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The Landworkers’ Alliance is an organisation of ecological, community and family farmers. We work to overcome the obstacles facing farmers and land-based workers by campaigning for policies to support the infrastructure and markets central to our members livelihoods, building alliances and encouraging solidarity.

We also raise awareness of the role that ecological, community and family farmers play in providing food security, environmental stewardship, rural livelihoods, strong communities, animal welfare and high-quality affordable food.

International Solidarity on April 17th

Events

The International Day of Peasant and Agrarian Struggle is remembered on April 17th each year, a day of solidarity to the struggle and persecution peasants and small scale farmers face around the world. April 17th 2016 marks 20 years since 19 peasant men and women were murdered by security forces in Brazil’s northern state of Para whilst demonstrating for agrarian reform. The victims were part of a demonstration of 1,500 landless men and women calling for the federal appropriation of a… (more…)

Public land for public good

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The Landworkers’ Alliance (LWA) hung a 7m banner over the entrance to the treasury today to highlight the continued sell off of publicly owned farmland and council housing under the Government’s austerity programme. The action took place as part of La Via Campesina’s ‘International day of Agrarian Struggle’ that will see co-ordinated actions across more than 70 countries highlighting threats to the livelihoods of 200 million ecological and family farmers worldwide.

The LWA’s action focussed on the 9,500 acres of publicly owned farmland and 219 working farms that have been sold by local councils since 2010 under pressure from the Government to raise capital and meet fiscal deficits. The sell off of the public farmland estate is part of £37bn of privatization sales made by George Osborne since 2010 under which public food and farming assets have been regarded as any other commodity to be bought and sold.

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Brexit Survey: The Results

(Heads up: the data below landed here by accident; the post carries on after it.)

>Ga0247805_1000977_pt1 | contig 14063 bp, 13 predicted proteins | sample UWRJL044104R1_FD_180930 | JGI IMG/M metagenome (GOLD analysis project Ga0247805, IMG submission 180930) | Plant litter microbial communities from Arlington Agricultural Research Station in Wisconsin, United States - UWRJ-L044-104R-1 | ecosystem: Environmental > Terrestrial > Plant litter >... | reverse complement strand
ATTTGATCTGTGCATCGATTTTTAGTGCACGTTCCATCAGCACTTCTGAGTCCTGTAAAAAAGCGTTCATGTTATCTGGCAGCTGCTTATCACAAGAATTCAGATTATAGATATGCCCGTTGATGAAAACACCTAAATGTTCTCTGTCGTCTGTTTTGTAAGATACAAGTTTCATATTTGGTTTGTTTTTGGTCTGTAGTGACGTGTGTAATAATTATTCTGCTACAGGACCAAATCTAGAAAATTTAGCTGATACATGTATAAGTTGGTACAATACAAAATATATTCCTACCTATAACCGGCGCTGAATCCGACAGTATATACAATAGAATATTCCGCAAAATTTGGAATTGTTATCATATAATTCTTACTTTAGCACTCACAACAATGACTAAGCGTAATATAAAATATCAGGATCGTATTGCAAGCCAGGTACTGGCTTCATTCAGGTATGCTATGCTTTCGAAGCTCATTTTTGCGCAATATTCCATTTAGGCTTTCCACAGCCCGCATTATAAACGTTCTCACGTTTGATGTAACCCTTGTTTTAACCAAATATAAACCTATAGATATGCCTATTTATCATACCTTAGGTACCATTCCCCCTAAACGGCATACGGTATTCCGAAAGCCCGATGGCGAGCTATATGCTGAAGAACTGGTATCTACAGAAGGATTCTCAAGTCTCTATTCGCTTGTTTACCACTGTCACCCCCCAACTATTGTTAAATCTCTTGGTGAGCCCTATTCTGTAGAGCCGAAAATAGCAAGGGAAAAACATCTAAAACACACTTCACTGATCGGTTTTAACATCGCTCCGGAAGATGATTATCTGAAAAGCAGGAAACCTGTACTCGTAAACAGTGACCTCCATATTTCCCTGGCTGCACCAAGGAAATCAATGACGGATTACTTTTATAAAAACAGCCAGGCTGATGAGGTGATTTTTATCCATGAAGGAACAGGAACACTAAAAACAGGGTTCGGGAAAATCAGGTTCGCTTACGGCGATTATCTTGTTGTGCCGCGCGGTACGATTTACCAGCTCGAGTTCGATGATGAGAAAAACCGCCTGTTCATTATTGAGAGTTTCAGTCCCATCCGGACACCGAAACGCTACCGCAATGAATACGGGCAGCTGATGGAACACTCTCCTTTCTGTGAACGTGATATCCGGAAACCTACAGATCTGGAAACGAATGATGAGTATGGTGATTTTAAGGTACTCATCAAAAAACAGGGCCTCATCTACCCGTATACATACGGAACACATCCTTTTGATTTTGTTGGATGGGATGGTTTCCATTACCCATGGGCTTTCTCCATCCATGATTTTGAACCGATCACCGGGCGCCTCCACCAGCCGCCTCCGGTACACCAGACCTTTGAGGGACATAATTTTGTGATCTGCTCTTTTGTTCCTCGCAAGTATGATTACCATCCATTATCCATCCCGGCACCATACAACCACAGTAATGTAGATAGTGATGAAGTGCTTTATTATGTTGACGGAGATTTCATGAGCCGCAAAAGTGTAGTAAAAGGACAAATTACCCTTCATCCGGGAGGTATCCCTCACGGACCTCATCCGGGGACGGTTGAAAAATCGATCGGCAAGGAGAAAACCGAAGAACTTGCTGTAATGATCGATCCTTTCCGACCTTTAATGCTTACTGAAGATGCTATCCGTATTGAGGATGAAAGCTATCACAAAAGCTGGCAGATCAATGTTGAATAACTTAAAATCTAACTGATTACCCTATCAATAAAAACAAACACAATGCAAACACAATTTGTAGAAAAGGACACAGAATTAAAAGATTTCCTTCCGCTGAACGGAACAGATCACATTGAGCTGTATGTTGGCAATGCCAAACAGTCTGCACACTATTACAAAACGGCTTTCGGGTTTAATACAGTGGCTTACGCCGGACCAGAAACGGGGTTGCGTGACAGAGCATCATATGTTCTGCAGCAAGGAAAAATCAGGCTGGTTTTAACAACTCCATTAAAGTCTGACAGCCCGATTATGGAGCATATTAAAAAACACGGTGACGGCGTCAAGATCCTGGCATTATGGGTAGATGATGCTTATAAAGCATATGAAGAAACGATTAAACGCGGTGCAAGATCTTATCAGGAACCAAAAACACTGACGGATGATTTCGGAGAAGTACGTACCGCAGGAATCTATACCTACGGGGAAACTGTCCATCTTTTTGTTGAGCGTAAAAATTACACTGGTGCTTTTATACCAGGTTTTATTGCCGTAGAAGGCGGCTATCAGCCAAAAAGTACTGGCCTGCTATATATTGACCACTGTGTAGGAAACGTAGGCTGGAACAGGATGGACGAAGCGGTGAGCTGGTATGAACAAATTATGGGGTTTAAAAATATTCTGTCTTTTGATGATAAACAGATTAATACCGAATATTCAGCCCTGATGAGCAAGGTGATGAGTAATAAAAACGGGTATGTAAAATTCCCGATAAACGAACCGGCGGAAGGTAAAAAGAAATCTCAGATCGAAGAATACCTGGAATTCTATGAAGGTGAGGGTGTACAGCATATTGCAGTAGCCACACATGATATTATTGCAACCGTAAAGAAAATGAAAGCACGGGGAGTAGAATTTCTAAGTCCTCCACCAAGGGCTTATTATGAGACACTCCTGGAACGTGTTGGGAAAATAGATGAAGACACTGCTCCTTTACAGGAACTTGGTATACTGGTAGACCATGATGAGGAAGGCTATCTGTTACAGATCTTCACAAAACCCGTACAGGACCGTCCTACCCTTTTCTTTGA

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A huge thank  you to everyone that participated in our recent Brexit survey. To summarise the results: 80% of members wish to remain in the EU Unsurprisingly, food and farming issues are important factors in people’s decision. Almost 50% of members feel that the Landworkers’ Alliance should stay neutral, but provide facts and challenge spin to help voters make their minds up. This formed a significant majority however it is worth noting that 31% of respondents felt the LWA should campaign to stay in… (more…)

Brexit: Should we stay or should we go?

In the upcoming EU Referendum The Landworkers’ Alliance want to act on behalf of our membership. Please Respond to this Quick Survey and help decide The Landworkers’ Alliance position on Brexit. Rebecca Laughton considers the impact leaving or staying in Europe would have on farming in the UK, with contributions from Ed Hamer and Lynne Davis Back in December, I attended a symposium organised by Tim Lang at City University entitled “UK, Food, Europe: in or out?”. Over the course of a day… (more…)

Landworkers’ Alliance join the Farming to London march

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The Landworkers’ Alliance (LWA) are announcing official support for the ‘Farming to London’ march taking place on Wednesday 23rd March 2016. LWA members will be travelling to London from across the UK to take part in the demonstration and to show solidarity with the UK’s wider farming community whose livelihoods have been undermined by policies of the Conservative government. “We commend Farmers For Action (FFA) for calling this demonstration to highlight the inequality of the UK’s agriculture industry” says LWA… (more…)

Micro-Dairy Conference